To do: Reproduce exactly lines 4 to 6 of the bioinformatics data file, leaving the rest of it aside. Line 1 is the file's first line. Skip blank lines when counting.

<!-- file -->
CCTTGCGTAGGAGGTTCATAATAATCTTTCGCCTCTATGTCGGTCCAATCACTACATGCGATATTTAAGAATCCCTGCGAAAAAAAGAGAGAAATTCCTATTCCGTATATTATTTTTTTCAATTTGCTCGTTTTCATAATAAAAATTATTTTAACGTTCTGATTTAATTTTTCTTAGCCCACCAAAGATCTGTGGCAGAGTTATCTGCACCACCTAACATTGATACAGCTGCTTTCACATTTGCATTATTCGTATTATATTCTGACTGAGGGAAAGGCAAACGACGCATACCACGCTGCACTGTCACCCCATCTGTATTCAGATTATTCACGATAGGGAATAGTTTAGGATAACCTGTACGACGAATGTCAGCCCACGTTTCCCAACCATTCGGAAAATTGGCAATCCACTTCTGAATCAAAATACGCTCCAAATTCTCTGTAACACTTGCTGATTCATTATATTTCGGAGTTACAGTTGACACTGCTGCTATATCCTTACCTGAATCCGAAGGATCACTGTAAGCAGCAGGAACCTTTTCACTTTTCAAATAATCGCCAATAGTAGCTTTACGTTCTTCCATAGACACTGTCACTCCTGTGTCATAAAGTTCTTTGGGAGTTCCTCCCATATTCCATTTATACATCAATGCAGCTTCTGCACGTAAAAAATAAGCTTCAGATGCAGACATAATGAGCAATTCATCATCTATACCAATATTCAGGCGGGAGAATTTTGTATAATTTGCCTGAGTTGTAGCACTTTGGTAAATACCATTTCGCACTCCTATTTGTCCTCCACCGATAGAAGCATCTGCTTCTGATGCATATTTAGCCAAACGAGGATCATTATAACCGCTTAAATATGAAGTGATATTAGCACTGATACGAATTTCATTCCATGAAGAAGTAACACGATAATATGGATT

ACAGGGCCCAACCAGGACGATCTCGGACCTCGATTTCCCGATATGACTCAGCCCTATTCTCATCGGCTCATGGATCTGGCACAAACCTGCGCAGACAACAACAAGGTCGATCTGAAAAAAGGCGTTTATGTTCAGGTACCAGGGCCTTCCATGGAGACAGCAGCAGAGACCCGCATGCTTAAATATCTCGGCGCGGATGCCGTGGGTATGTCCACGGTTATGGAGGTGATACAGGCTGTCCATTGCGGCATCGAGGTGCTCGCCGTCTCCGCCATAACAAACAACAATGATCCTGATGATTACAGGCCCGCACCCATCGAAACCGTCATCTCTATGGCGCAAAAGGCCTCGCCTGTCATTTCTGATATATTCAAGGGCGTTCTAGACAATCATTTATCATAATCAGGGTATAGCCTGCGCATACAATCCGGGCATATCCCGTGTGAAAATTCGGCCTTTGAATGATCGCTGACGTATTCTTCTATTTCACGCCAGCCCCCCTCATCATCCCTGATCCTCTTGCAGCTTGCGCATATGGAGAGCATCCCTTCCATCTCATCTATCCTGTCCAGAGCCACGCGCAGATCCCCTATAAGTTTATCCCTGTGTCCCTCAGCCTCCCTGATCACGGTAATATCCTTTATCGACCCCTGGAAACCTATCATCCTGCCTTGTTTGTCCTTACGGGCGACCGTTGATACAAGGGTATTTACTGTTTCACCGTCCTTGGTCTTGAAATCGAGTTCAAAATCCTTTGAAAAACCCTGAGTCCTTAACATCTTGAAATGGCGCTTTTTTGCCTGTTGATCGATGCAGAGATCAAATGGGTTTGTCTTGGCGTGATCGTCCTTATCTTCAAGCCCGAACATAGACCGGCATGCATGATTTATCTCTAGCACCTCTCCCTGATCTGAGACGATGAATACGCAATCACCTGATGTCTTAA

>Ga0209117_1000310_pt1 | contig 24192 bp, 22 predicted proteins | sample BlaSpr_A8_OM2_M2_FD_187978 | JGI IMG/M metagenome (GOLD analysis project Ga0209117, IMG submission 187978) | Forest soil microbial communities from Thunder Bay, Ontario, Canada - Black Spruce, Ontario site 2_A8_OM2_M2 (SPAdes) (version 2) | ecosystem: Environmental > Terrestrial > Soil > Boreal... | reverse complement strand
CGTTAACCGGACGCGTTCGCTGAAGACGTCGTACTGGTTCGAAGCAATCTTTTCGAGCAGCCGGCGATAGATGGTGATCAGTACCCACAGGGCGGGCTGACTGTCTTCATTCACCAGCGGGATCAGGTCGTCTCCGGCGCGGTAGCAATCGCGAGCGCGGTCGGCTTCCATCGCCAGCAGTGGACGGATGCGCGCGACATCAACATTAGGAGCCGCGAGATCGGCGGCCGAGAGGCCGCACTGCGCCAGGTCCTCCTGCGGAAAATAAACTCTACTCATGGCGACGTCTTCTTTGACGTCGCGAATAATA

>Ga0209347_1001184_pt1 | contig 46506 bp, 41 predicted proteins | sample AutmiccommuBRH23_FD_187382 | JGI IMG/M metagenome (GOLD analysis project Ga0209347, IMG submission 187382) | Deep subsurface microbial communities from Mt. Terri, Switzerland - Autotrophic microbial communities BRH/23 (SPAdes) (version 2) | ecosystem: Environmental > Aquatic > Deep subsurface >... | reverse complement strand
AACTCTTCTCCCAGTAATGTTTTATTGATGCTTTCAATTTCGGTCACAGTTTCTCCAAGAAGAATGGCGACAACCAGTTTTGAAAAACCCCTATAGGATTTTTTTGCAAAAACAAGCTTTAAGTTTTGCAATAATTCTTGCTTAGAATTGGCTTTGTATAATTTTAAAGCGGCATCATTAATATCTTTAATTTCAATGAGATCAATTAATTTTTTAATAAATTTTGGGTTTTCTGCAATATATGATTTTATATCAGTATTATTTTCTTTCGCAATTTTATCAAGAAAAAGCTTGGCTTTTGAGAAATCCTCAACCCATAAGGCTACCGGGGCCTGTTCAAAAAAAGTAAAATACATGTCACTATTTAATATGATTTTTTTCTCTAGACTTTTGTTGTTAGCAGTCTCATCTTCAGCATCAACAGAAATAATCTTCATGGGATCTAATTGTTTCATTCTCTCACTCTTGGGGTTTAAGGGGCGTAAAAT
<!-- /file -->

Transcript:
CGTTAACCGGACGCGTTCGCTGAAGACGTCGTACTGGTTCGAAGCAATCTTTTCGAGCAGCCGGCGATAGATGGTGATCAGTACCCACAGGGCGGGCTGACTGTCTTCATTCACCAGCGGGATCAGGTCGTCTCCGGCGCGGTAGCAATCGCGAGCGCGGTCGGCTTCCATCGCCAGCAGTGGACGGATGCGCGCGACATCAACATTAGGAGCCGCGAGATCGGCGGCCGAGAGGCCGCACTGCGCCAGGTCCTCCTGCGGAAAATAAACTCTACTCATGGCGACGTCTTCTTTGACGTCGCGAATAATA

>Ga0209347_1001184_pt1 | contig 46506 bp, 41 predicted proteins | sample AutmiccommuBRH23_FD_187382 | JGI IMG/M metagenome (GOLD analysis project Ga0209347, IMG submission 187382) | Deep subsurface microbial communities from Mt. Terri, Switzerland - Autotrophic microbial communities BRH/23 (SPAdes) (version 2) | ecosystem: Environmental > Aquatic > Deep subsurface >... | reverse complement strand
AACTCTTCTCCCAGTAATGTTTTATTGATGCTTTCAATTTCGGTCACAGTTTCTCCAAGAAGAATGGCGACAACCAGTTTTGAAAAACCCCTATAGGATTTTTTTGCAAAAACAAGCTTTAAGTTTTGCAATAATTCTTGCTTAGAATTGGCTTTGTATAATTTTAAAGCGGCATCATTAATATCTTTAATTTCAATGAGATCAATTAATTTTTTAATAAATTTTGGGTTTTCTGCAATATATGATTTTATATCAGTATTATTTTCTTTCGCAATTTTATCAAGAAAAAGCTTGGCTTTTGAGAAATCCTCAACCCATAAGGCTACCGGGGCCTGTTCAAAAAAAGTAAAATACATGTCACTATTTAATATGATTTTTTTCTCTAGACTTTTGTTGTTAGCAGTCTCATCTTCAGCATCAACAGAAATAATCTTCATGGGATCTAATTGTTTCATTCTCTCACTCTTGGGGTTTAAGGGGCGTAAAAT